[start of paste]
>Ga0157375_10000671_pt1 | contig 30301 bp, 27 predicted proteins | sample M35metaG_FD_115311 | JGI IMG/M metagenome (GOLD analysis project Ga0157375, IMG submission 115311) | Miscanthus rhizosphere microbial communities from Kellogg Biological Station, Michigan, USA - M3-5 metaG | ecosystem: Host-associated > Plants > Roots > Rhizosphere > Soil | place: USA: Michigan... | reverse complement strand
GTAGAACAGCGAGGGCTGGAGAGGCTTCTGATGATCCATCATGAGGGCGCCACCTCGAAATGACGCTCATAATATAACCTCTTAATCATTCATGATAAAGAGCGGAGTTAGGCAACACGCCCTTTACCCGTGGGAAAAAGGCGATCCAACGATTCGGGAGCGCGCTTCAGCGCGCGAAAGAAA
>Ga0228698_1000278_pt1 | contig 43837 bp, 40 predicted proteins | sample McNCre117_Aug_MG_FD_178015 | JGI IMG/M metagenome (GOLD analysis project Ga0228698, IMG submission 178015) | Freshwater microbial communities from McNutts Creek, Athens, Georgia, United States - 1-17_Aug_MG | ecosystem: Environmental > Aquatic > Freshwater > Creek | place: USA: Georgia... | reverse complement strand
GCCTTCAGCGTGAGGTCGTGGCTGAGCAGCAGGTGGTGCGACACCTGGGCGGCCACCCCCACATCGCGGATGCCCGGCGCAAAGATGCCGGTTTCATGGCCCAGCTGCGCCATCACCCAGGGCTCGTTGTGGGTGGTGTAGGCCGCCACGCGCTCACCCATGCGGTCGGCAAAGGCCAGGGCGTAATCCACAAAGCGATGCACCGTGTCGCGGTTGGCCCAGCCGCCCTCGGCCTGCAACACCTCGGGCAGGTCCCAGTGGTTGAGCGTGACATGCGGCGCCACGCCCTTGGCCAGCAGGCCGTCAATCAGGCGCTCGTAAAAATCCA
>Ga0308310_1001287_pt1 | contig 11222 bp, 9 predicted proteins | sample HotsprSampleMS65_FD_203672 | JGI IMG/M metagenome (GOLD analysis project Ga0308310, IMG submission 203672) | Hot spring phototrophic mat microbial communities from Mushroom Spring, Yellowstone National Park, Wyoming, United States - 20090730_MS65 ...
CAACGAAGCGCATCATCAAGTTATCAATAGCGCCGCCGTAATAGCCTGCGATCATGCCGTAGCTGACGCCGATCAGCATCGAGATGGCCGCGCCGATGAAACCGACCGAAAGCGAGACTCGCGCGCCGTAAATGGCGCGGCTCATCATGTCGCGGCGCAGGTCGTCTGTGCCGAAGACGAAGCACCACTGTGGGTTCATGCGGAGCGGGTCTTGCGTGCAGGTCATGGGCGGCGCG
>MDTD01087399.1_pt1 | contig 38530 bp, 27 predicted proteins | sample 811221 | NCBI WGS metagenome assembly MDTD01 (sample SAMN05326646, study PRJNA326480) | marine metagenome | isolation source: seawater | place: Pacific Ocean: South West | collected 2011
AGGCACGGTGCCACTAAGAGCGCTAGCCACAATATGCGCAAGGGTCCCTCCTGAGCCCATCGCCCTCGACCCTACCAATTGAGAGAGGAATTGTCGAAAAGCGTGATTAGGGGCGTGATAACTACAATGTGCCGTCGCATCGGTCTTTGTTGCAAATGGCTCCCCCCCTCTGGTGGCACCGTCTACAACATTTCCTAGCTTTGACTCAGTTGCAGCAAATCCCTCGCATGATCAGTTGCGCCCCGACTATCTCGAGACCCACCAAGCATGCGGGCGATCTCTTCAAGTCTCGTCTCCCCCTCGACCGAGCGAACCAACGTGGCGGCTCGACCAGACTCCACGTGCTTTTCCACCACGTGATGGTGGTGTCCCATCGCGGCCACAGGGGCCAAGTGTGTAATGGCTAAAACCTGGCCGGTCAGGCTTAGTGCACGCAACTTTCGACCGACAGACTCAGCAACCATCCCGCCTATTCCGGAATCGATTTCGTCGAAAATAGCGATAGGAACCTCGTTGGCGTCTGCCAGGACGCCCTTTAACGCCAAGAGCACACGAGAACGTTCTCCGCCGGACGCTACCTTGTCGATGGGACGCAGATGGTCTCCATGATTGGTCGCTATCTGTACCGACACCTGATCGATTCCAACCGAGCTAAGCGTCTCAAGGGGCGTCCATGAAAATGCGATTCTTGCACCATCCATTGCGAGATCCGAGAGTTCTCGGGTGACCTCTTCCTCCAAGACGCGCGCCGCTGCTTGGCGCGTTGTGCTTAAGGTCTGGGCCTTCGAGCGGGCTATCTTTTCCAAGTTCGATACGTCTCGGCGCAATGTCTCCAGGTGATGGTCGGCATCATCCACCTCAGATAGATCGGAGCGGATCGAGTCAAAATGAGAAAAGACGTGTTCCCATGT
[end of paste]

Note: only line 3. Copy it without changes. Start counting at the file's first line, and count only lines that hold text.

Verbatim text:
>Ga0228698_1000278_pt1 | contig 43837 bp, 40 predicted proteins | sample McNCre117_Aug_MG_FD_178015 | JGI IMG/M metagenome (GOLD analysis project Ga0228698, IMG submission 178015) | Freshwater microbial communities from McNutts Creek, Athens, Georgia, United States - 1-17_Aug_MG | ecosystem: Environmental > Aquatic > Freshwater > Creek | place: USA: Georgia... | reverse complement strand